Originally Posted by devo
425 bhp for me.
I thought that all manufacturers now measure horspower at the brakes; bhp (brake horsepower)? Granted it is not actual power being applied to the ground but more accurate than crank measurements and less vunerable to dyno manipulation.
Horsepower terms are a bit confusing and subject to many different standards. Although the true hp of an engine is entirely independent of test equipment and process the actual measured values are not. bhp is brake horsepower as measured using a brake system (brake dyno) on the engine driveshaft (not the cars brakes). Any measurement that included any drivetrain components would further complicate testing and would always report lower power numbers from parasitic drivetrain losses. Sometimes auxiliary hp robing equipment such as alternator or water pump is can be left out of the measurement process (getting you a higher number). In the US we (often) use SAE (Society of Automotive Engineers) standards to test hp. We call it hp rather than bhp although it is measured by a brake dyno as well. The old SAE standard was from 1971, the newest one from SAE is called J2723 and specifies precise test conditions to eliminate any advantages or variability in the test (http://www.sae.org/certifiedpower/)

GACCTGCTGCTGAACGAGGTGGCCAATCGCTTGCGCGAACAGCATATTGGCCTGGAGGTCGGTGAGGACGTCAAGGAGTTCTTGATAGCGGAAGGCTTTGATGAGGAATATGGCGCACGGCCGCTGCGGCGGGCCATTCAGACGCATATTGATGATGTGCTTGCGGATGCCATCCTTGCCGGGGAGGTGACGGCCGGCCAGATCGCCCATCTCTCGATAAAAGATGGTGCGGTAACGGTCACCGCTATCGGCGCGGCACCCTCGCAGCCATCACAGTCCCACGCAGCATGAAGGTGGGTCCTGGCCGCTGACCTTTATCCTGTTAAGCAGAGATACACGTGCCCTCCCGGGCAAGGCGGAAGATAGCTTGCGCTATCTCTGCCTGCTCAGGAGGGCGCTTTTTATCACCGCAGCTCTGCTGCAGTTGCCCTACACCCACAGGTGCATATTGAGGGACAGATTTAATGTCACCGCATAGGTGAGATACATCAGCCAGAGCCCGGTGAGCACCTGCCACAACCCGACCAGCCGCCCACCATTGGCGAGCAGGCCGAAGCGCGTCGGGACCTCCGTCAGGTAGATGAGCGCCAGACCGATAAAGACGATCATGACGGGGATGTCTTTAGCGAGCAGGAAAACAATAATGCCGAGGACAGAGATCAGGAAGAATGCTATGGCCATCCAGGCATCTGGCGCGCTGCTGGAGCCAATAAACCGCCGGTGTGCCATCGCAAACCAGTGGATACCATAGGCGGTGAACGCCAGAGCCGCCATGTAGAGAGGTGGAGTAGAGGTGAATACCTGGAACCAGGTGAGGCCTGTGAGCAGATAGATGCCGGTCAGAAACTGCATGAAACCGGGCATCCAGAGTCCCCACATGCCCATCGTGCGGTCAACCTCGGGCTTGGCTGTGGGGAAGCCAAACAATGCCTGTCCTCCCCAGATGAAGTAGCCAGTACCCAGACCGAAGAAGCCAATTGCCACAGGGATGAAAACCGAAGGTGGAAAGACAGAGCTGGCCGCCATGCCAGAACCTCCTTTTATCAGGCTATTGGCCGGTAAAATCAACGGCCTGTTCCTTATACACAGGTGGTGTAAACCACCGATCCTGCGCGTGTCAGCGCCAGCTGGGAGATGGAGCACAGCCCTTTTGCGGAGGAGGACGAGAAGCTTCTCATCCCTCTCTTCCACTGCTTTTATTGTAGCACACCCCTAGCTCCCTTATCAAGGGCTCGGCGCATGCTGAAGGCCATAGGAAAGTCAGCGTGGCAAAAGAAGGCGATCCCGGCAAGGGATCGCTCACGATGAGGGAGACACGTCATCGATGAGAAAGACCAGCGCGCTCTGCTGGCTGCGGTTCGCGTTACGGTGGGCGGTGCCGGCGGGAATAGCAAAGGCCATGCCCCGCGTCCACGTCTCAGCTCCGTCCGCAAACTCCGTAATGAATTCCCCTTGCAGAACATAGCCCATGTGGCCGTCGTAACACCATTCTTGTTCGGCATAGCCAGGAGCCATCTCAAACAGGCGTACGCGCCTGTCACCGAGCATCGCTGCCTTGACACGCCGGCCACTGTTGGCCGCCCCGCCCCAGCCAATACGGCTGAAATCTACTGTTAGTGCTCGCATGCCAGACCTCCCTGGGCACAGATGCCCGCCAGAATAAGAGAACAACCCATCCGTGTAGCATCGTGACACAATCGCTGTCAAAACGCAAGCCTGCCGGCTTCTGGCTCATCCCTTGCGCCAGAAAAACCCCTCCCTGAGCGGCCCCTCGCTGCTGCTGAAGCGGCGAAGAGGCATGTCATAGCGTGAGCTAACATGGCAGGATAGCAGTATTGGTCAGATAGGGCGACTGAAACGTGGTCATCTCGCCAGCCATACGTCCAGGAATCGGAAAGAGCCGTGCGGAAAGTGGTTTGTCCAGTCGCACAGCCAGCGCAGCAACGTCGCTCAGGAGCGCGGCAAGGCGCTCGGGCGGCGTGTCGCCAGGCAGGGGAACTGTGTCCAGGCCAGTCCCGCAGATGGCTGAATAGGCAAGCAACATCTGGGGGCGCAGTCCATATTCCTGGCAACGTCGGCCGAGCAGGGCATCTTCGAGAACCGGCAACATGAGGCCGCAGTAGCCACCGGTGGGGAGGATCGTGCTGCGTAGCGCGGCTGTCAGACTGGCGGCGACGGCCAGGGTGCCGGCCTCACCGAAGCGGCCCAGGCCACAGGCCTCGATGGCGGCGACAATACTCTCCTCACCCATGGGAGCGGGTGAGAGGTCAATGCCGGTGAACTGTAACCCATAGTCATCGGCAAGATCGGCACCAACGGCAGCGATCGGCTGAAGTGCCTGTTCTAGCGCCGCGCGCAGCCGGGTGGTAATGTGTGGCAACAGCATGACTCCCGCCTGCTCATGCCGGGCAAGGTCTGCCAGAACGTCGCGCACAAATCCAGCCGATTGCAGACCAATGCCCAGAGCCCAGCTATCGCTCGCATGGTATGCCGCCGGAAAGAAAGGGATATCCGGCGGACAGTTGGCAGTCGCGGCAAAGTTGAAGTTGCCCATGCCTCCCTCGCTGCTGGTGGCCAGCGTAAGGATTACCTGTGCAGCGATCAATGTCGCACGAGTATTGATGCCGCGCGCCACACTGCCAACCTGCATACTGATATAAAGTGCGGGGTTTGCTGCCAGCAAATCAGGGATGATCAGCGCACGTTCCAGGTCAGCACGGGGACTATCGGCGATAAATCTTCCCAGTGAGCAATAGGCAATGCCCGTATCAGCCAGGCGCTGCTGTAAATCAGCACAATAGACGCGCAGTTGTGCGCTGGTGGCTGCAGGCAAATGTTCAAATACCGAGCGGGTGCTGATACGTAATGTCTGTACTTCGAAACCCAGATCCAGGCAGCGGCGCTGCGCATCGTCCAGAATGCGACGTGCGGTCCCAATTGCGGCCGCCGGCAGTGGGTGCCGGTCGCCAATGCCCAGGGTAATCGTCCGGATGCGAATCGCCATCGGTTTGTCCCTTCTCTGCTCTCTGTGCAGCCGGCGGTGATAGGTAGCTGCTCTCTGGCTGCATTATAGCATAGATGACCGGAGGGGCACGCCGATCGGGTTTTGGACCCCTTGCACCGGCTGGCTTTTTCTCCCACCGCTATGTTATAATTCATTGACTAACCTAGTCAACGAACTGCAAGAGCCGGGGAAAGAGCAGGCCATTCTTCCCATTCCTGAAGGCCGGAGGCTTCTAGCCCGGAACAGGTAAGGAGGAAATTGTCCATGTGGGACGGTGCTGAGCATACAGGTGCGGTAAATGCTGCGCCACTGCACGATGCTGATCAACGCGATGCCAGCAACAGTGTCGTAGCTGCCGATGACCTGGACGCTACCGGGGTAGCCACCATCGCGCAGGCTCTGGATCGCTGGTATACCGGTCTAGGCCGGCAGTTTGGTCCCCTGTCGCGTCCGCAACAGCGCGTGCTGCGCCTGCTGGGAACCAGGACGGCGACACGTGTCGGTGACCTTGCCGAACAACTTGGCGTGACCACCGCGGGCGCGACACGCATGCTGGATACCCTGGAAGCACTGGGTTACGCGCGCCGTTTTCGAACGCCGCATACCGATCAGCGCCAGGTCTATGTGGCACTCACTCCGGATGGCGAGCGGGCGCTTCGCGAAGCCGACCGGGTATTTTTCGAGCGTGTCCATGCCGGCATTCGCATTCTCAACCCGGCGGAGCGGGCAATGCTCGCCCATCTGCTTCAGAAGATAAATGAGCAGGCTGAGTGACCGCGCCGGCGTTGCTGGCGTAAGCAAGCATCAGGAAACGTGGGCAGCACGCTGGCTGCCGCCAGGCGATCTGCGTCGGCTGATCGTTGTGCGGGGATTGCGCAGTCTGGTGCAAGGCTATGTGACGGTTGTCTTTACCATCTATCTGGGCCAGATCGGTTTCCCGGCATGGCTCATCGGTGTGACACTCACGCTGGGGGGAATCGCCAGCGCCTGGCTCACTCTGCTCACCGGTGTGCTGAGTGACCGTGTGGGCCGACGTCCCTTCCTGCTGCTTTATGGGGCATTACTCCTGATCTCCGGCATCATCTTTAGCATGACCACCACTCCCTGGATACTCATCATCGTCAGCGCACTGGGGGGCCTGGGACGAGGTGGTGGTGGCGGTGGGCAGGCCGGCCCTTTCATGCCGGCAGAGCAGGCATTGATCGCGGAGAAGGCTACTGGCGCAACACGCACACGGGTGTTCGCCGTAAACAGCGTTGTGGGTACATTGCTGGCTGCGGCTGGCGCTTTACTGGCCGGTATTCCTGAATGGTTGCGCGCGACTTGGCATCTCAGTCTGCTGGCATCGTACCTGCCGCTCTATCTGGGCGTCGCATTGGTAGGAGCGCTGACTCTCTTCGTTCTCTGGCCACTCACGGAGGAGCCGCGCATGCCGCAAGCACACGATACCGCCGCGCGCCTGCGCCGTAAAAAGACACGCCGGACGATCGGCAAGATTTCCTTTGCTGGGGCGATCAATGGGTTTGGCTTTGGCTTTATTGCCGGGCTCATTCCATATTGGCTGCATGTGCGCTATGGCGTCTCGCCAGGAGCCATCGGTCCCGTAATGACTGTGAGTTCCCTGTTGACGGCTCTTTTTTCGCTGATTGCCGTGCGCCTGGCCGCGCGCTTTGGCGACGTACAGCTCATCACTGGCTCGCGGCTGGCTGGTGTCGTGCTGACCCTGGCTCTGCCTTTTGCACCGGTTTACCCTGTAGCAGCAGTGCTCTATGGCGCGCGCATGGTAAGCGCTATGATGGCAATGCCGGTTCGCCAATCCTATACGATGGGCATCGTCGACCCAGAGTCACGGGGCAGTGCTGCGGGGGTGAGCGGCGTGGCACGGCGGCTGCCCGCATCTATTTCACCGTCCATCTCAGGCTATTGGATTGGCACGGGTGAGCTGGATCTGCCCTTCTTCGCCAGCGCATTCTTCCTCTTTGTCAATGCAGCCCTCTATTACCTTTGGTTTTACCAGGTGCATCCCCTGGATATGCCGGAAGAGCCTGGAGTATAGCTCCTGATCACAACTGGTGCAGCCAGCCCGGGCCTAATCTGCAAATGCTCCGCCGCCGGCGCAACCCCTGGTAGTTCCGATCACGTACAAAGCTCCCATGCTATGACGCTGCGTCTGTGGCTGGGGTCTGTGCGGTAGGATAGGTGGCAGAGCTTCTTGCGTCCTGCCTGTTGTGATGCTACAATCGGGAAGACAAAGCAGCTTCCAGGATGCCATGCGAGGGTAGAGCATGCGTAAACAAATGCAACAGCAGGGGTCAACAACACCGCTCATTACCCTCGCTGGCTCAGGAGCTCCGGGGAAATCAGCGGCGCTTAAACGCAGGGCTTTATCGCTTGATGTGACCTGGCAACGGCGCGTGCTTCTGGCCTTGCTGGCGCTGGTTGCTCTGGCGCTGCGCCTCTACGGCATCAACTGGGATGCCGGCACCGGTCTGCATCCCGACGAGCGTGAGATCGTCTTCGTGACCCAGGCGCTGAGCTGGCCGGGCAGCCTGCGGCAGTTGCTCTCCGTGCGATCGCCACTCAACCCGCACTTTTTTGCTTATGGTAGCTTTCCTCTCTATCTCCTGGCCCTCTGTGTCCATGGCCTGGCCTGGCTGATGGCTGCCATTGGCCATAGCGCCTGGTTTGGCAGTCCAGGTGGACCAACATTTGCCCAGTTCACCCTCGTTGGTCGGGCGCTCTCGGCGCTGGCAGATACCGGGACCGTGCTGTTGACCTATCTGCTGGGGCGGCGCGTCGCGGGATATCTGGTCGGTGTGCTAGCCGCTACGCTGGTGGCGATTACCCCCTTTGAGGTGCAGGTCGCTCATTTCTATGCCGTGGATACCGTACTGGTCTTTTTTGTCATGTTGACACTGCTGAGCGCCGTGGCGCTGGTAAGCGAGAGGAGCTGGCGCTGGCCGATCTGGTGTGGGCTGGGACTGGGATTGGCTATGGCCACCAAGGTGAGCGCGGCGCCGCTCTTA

. PS figures only further complicates the matter. This German unit of power is lawfully not supposed to be used anymore but you still hear it a lot from Europe. Their new official power unit is kW (kilowatt, the metric MKS standard). PS and kw are defined exaclty by:
1 PS = 0.73549875 kW = 0.9863201652997627 hp (SAE)
Also hp numners differ from EU to US (models) because the engines and cars are actually equiped differently and do produce a different amount of power. Hope this helps.